Promoting Suborbital RLV Market
by Jefferson Morris, as published in Aerospace Daily, February 2003.
Members of the newly formed Suborbital Institute visited Capitol Hill this week for a series of briefings intended to raise awareness of the emerging market for suborbital reusable launch vehicles (RLVs).
The Institute is a trade association made up of companies who are exploring applications for suborbital RLVs. Using a stair-step approach, the companies are attempting first to develop small, "sustainable niche" markets, according to Pat Bahn, CEO of TGV Rockets, Inc. and Washington director of the Suborbital Institute.
"Our idea is to walk before you run - not to do the largest missions, but to do the smaller missions," Bahn said in a briefing in Washington Feb. 10. He compared the suborbital RLV market to the aviation market in the 1920s, which began with seemingly "trivial" applications such as wing walking, air shows, and air races.
"These were all enablers," he said. "These were all things people wanted to do. No one stood up and said, 'Aviation is only for science and noble exploration.'"
The current suborbital market is focused on expendable sounding rockets for applications such as national missile defense tests and high-altitude, astronomical, and micro-gravity research missions.
According to a recent report by the Aerospace Corp. that was prepared for the U.S. Chamber of Commerce, many commercial space transportation companies have turned to the suborbital market following the collapse of the low-earth orbiting satellite market during the late 1990s.
"There are a number of current and emerging suborbital market opportunities upon which suborbital RLVs can capitalize," the report says.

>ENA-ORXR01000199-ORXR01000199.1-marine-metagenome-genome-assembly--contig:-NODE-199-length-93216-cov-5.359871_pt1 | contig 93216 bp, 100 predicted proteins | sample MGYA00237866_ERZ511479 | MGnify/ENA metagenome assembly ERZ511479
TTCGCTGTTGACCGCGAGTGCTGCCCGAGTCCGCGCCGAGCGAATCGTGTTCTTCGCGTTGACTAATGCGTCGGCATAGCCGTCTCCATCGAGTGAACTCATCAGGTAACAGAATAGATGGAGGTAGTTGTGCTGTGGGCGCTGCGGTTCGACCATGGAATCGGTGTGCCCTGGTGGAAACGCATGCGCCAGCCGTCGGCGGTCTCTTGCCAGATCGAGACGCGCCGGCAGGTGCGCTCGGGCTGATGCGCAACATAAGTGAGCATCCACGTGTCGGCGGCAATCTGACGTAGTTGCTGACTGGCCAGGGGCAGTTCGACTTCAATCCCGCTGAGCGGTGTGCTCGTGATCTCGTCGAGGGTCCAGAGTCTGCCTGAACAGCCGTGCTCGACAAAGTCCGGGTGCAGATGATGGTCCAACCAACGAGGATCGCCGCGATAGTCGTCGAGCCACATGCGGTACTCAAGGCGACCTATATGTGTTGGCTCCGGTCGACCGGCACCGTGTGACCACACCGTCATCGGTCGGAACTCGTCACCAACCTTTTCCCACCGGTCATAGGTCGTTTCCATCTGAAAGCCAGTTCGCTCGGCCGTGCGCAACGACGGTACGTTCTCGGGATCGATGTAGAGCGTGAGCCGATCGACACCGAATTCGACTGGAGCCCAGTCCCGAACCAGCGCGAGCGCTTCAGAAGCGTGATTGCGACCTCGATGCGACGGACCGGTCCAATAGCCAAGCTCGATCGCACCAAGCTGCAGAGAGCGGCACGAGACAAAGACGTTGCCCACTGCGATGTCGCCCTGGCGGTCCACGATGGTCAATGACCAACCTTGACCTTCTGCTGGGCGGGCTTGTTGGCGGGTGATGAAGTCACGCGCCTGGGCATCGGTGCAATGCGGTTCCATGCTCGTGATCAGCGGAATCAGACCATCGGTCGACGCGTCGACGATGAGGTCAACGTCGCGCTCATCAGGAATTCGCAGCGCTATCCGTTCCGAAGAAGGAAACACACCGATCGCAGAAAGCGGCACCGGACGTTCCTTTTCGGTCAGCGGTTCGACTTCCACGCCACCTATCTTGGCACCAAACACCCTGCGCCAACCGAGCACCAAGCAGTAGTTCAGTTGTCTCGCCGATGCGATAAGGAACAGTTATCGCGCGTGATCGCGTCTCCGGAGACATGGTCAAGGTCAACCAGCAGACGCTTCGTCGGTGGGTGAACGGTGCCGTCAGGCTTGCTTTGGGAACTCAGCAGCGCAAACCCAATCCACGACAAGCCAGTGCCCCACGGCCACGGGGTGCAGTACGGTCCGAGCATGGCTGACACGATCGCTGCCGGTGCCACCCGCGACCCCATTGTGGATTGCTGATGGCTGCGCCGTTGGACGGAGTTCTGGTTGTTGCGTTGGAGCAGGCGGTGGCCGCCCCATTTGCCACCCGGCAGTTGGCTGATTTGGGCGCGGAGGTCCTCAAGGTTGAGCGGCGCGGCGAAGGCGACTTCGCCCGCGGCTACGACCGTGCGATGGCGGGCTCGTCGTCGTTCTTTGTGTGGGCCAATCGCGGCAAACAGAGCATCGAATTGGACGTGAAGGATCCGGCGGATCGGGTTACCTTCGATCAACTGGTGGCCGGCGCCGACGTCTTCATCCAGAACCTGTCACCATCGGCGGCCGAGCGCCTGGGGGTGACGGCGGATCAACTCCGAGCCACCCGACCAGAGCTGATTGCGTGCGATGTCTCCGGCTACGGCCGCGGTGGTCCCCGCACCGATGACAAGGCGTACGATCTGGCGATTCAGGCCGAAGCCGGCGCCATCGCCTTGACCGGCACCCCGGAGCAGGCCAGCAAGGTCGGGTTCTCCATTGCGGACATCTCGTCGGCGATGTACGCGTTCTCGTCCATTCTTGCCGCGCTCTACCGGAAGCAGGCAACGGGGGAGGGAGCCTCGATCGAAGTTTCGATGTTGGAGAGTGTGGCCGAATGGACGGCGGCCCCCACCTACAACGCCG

According to the report, these markets include military surveillance, commercial/civil earth imagery, fast package delivery, high-speed passenger transportation, media, advertising, sponsorship, space tourism, and even "space diving" - in which skydivers would jump from suborbital RLVs with special parachutes.
Companies developing suborbital RLVs include Kelly Space and Technology, Pioneer Rocketplane, Starcraft Boosters, Inc., TGV Rockets, XCOR Aerospace and Bristol Spaceplanes, according to the report.
The insurance industry and the lack of a distinct FAA regulatory regime are some of the key obstacles to the growth of the suborbital RLV industry, according to a statement from the Suborbital Institute.
The current launch vehicle insurance environment is "unsuitable for high flight rate vehicles," according to the Institute, because it was developed with expendable rockets in mind.
"Today, the commercial aviation insurance industry is not willing to provide liability insurance for RLVs up to the FAA-determined maximum probable loss (MPL)," the Institute says. "We propose that the federal government provide assistance in closing the gap between the liability insurance available from the aviation insurance industry and the MPL."
Similarly, the FAA's regulations for launch vehicles aren't well suited to suborbital RLVs because they were based on range safety rules for orbital vehicles derived from rocket artillery, rather than manned vehicles with high flight rates.
Part of the difficulty with licensing suborbital RLVs is because they are "right on the line" between aviation operations and space operations, according to Kelvin Coleman, special assistant for programs and planning for the FAA.
At the Feb. 10 briefing, Coleman said the FAA is determined not to use a "heavy regulatory hammer" with the emerging industry, "but at the same time ... we have a mission that says we have to protect the public."